New Project to Explore Picasso in the Mediterranean
The 2-year-long initiative includes exhibitions at 60 museums.
60 museums from Spain, France, Italy, Greece, Cyprus, Malta, Morocco, and Turkey will participate in this major initiative, called “Picasso-Méditerranée 2017-2019,” which will launch in April this year and will run until 2019, according to El País.
“It’s a collective project to celebrate Picasso in a new, kaleidoscopic way, advocating for dialogue between the Mediterranean’s shores—not hierarchically, but instead in a way that represents the identity of every museum,” Laurent Le Bon, director of the Museé Picasso in Paris, said this past Monday, when the project was presented at a conference at the museum.
“It’s often the case, with Picasso that we think we know everything about him, but there is still a lot left to say. Just like the Roman God Janus, Picasso always ends up showing that he has two sides—light and shadow,” added Le Bon, who spearheaded the project.
The first exhibition will launch on April 9 in Naples, at the at the Capodimonte Museum. The show will explore Picasso’s first trip to Italy, when he met his first wife, Olga Khokhlova, a Russian ballerina. It will focus on the legendary backdrop that Picasso created in 1917 for Parade, the famed ballet created by Erik Satie and Jean Cocteau for Sergei Diaghilev’s Ballets Russes.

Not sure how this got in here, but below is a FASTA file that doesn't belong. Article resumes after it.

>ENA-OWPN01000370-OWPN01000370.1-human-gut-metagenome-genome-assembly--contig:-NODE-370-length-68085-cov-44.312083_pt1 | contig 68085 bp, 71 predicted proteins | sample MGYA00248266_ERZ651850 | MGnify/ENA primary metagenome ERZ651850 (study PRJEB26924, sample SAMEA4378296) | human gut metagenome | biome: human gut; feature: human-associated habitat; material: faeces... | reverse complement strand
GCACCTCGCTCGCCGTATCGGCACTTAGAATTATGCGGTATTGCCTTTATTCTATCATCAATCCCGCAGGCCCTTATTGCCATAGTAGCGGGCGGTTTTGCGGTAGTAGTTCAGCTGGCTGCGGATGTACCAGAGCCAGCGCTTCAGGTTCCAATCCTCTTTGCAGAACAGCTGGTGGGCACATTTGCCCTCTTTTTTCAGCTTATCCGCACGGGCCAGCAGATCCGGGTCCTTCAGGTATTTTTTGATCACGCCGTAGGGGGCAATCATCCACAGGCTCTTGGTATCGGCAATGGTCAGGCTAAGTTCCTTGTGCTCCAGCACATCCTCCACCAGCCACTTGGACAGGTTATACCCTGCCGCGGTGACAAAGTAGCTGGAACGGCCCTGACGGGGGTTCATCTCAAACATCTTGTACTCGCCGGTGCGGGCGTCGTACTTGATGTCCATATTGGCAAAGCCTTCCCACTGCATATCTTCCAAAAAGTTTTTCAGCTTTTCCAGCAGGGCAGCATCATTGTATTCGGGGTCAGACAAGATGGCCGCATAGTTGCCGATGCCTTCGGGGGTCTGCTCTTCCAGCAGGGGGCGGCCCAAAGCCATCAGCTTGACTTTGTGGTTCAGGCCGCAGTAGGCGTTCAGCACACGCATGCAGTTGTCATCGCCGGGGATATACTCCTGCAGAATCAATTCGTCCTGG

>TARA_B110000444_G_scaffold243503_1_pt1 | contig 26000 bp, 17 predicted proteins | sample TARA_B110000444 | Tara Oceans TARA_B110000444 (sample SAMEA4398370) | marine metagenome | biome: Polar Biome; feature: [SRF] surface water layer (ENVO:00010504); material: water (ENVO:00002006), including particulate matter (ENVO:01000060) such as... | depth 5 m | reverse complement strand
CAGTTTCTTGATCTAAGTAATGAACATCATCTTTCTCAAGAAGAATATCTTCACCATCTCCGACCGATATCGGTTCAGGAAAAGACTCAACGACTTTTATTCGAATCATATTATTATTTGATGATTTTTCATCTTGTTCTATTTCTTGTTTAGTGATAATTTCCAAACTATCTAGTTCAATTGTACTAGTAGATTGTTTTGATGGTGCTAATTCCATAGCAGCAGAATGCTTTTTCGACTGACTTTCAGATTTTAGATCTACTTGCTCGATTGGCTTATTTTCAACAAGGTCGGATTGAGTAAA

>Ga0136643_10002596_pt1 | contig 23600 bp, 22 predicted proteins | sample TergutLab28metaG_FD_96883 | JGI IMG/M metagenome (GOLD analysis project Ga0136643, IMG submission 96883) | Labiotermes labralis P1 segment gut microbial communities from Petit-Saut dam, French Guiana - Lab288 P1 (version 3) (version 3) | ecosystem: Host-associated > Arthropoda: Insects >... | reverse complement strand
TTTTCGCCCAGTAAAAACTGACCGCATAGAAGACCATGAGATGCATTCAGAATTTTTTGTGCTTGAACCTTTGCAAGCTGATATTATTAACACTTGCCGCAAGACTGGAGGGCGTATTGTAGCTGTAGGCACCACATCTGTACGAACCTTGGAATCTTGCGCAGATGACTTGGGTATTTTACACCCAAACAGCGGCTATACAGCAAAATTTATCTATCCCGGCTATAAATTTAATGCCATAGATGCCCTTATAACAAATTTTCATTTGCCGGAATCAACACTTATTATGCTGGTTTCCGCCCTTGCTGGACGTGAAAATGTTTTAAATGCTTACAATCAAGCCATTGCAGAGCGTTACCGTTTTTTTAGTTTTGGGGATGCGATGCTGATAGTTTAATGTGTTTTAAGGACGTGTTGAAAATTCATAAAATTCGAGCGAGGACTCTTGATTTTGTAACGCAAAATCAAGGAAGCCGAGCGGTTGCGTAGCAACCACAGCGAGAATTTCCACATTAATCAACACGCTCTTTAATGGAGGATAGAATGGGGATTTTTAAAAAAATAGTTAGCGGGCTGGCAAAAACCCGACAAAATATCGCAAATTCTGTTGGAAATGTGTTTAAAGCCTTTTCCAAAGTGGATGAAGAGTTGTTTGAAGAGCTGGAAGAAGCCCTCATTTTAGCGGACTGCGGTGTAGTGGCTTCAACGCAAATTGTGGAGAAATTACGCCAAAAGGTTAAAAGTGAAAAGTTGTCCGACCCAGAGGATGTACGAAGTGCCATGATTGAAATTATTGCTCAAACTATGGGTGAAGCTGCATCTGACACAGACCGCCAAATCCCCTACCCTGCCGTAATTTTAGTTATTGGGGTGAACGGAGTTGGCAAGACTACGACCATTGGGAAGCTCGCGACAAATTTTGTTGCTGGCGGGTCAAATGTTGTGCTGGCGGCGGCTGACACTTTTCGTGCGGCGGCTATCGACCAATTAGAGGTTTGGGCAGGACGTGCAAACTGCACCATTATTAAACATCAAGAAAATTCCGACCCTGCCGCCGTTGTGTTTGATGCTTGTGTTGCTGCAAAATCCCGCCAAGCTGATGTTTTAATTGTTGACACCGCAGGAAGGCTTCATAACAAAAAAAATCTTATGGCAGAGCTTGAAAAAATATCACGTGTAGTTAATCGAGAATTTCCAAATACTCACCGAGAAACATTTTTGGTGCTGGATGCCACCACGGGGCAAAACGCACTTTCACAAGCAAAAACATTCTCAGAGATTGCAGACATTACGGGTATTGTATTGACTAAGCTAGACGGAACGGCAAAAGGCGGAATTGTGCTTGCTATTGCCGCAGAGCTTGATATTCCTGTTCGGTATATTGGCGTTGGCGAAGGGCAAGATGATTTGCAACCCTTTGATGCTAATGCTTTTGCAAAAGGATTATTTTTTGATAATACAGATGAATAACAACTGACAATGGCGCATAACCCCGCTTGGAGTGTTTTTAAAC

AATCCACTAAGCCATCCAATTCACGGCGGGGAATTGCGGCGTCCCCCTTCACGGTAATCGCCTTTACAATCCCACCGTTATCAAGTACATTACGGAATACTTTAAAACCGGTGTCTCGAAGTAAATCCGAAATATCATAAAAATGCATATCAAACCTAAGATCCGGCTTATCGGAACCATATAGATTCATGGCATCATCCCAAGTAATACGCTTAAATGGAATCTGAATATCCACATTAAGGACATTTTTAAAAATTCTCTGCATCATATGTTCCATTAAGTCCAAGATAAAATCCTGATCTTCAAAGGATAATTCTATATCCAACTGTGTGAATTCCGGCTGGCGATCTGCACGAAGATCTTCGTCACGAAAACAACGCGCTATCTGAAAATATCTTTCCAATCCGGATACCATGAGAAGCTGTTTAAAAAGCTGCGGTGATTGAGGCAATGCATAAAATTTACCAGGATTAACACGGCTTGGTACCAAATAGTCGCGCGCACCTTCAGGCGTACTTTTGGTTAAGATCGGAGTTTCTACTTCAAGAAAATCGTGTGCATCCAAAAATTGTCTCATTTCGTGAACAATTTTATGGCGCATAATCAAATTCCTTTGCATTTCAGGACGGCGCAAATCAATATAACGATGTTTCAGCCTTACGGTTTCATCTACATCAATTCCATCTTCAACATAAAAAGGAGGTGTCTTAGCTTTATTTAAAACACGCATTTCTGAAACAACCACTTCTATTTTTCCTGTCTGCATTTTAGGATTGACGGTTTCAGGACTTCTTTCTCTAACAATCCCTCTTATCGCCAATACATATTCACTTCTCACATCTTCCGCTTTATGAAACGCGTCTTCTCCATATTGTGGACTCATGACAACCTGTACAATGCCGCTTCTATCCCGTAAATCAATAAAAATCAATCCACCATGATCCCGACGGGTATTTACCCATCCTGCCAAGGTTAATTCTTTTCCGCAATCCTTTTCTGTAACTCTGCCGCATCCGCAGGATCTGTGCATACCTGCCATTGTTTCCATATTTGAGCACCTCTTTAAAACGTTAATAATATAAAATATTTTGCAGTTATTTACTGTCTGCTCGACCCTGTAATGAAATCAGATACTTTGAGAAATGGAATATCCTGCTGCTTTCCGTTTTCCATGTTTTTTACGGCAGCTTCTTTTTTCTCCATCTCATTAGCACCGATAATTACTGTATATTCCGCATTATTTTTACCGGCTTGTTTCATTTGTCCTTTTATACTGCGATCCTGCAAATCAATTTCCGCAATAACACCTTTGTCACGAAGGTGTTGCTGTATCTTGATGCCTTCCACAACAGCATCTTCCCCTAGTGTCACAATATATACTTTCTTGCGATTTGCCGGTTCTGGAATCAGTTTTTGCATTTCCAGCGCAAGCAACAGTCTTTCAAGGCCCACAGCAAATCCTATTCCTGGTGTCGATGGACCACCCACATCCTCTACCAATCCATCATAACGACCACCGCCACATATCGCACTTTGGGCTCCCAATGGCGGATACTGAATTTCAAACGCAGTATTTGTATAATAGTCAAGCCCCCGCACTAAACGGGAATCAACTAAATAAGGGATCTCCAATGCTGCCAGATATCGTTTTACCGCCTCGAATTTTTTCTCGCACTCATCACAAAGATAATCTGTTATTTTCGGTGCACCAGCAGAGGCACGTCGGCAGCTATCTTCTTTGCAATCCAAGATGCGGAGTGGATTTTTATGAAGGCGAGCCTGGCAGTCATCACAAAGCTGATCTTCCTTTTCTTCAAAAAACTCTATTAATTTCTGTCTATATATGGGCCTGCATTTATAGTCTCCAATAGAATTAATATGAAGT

Shortly after, on April 19, a show exploring the intense relationship between Picasso and and his models will open at the Mohamed VI Museum in Rabat, Morocco.
The first exhibition to take place in Picasso’s native Spain will come in May. A display tackling the artist’s relationship with photography, organized in collaboration with Spanish photographer Joan Fontcuberta, will open at the Picasso Museum in Buitrago del Lozoya, a small town north of Madrid, which houses a collection of drawings, ceramics, prints, and books assembled by Picasso’s friend and barber, Eugenio Arias.
A total of 12 Spanish museums are participating in “Picasso-Méditerranée 2017-2019,” including the Picasso museums in Barcelona and Málaga, and the Museo Reina Sofía in Madrid, which will close the cycle in 2019 with an exhibition about Picasso’s time in Gósol, a town in Catalonia where he lived in 1906, a formative year that was key in his development as an artist.
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